From Fri Dec 9 10:01:06 2005
Date: Thu, 8 Dec 2005 16:49:21 -0600 (CST)
Subject: [NYTr] News Summary from RHC—Dec 8, 2005
Article: 229409
To: undisclosed-recipients: ;

Legal Experts Say US Defense of “Rendition” Makes No Sense

Radio Havana Cuba, 8 December 2005

London, December 8 (RHC)— The strong defense of rendition offered in recent days during a tour of Europe by U.S. Secretary of State Condoleezza Rice makes no sense, according to legal experts. And many in both Europe and the United States say that her assurances that spiriting terror suspects away to clandestine prisons is a legitimate tactic does not carry much weight with human rights organizations.

According to the London-based The Guardian, the sole use of extraordinary rendition is to transport a suspect to a location that was beyond the reach of the law and at risk of torture. David Luban, a law professor at Georgetown University who is presently a visiting professor at Stanford University, told reporters that “the argument makes no sense unless there is an assumption that the purpose of rendition is to send people to a place where things could be done to them that could not be done in the United States”—adding that such actions are specifically designed to send suspects to countries “where they can be interrogated harshly.”

Amid the growing outrage in Europe over secret CIA prisons, the Bush administration faces calls at home for an investigation into the treatment of so-called “ghost detainees.” U.S. Vice President Dick Cheney, meanwhile, has been heavily criticized for resisting efforts to include the CIA in a ban on “cruel, inhumane and degrading” treatment of detainees.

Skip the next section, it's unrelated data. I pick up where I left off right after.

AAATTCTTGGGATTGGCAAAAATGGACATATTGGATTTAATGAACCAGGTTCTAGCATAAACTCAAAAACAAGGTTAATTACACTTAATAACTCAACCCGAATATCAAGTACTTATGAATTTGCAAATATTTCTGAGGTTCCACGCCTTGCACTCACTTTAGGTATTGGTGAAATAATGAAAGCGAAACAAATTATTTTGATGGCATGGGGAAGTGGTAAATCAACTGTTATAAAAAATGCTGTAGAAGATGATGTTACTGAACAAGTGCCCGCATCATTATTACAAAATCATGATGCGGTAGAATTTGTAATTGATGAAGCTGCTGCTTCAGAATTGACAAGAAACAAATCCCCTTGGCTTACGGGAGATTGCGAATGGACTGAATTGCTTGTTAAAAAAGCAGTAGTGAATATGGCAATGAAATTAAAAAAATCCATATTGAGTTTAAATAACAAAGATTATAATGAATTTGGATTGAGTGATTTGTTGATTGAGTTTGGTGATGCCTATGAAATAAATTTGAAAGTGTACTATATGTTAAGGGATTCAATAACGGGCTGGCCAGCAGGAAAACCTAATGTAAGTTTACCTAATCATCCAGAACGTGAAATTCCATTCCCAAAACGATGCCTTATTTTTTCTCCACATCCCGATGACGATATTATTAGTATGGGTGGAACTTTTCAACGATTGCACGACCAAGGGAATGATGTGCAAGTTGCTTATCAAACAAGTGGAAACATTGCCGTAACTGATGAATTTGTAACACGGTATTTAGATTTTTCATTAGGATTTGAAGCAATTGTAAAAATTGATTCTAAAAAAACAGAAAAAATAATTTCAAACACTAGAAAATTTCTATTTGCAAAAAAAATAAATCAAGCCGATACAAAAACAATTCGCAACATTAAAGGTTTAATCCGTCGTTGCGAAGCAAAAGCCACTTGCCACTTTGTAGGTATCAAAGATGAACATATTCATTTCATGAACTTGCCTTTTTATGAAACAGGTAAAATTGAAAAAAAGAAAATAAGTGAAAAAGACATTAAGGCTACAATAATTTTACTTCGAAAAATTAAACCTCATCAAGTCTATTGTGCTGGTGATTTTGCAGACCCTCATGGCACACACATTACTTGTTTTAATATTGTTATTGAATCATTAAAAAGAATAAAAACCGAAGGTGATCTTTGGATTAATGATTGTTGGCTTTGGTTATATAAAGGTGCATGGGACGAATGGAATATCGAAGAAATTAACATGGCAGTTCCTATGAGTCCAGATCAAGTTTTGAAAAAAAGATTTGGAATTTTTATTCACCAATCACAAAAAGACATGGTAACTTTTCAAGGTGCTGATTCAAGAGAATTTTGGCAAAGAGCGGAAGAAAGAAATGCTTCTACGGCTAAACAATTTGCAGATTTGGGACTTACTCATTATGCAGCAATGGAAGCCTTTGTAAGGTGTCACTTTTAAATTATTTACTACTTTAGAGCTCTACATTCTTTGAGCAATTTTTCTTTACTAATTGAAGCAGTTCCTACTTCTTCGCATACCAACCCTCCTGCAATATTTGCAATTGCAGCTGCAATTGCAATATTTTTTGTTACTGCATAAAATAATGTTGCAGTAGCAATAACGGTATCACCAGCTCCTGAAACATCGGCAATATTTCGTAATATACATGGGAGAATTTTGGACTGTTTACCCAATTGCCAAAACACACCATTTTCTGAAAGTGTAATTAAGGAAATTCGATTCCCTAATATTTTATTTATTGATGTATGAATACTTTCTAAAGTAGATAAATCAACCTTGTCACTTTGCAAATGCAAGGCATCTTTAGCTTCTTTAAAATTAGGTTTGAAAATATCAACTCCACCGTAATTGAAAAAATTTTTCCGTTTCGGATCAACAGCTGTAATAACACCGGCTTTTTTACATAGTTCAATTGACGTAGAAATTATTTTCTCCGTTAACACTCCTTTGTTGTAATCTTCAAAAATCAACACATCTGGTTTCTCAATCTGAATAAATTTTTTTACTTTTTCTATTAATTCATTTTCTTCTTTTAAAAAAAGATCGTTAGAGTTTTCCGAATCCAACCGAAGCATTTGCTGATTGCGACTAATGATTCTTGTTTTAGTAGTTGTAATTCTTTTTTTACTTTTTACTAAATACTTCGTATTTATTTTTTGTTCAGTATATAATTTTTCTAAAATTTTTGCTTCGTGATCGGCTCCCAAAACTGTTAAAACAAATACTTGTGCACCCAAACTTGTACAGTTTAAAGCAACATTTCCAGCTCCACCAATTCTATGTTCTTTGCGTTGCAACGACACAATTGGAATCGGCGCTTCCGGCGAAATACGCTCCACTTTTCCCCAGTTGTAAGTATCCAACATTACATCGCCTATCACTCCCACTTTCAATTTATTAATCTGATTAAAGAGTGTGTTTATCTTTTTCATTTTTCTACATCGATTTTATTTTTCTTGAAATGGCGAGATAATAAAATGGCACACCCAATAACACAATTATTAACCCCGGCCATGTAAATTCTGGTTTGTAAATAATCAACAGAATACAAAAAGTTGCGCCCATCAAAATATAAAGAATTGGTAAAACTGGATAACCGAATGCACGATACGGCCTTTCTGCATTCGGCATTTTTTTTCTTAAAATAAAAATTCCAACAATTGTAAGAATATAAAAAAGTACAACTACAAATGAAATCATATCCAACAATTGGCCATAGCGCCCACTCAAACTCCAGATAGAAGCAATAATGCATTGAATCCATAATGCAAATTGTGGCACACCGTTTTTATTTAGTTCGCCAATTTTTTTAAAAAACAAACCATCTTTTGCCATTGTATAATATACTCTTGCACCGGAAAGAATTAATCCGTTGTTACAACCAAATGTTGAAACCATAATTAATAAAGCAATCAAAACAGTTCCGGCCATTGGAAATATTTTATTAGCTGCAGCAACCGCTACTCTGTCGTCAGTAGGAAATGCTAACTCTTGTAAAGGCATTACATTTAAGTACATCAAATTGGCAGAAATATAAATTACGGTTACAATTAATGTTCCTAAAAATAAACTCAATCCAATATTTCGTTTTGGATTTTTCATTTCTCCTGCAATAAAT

In her comments during visits to Germany and Romania, Condoleezza Rice claimed that so-called ‘terror suspects' transported to clandestine prisons for interrogation would not be subjected to torture. But critics say that depends on one's definition of torture—pointing out that the Bush administration has adopted an exceedingly narrow definition of abuse and torture, allowing interrogators to use a variety of harsh techniques such as stress positions, sleep deprivation and a technique called waterboarding, where suspects are strapped to a board and plunged into water.

Tom Malinowski, the Washington director of Human Rights Watch, said that “the reason she (Secretary of State Rice) is able to say that the United States does not engage in torture is that the administration has redefined torture to exclude any technique that they use.” For example, he noted that the State Department continues to condemn techniques such as waterboarding when they are used by other countries.